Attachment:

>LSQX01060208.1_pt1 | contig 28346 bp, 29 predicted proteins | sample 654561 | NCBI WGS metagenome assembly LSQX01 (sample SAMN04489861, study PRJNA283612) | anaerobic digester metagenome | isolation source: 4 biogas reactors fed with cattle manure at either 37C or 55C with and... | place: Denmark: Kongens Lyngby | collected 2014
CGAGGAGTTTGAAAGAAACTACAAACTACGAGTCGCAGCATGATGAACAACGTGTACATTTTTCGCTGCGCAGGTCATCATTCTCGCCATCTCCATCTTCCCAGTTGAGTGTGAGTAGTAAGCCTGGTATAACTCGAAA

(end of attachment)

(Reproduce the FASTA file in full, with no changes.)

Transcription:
>LSQX01060208.1_pt1 | contig 28346 bp, 29 predicted proteins | sample 654561 | NCBI WGS metagenome assembly LSQX01 (sample SAMN04489861, study PRJNA283612) | anaerobic digester metagenome | isolation source: 4 biogas reactors fed with cattle manure at either 37C or 55C with and... | place: Denmark: Kongens Lyngby | collected 2014
CGAGGAGTTTGAAAGAAACTACAAACTACGAGTCGCAGCATGATGAACAACGTGTACATTTTTCGCTGCGCAGGTCATCATTCTCGCCATCTCCATCTTCCCAGTTGAGTGTGAGTAGTAAGCCTGGTATAACTCGAAA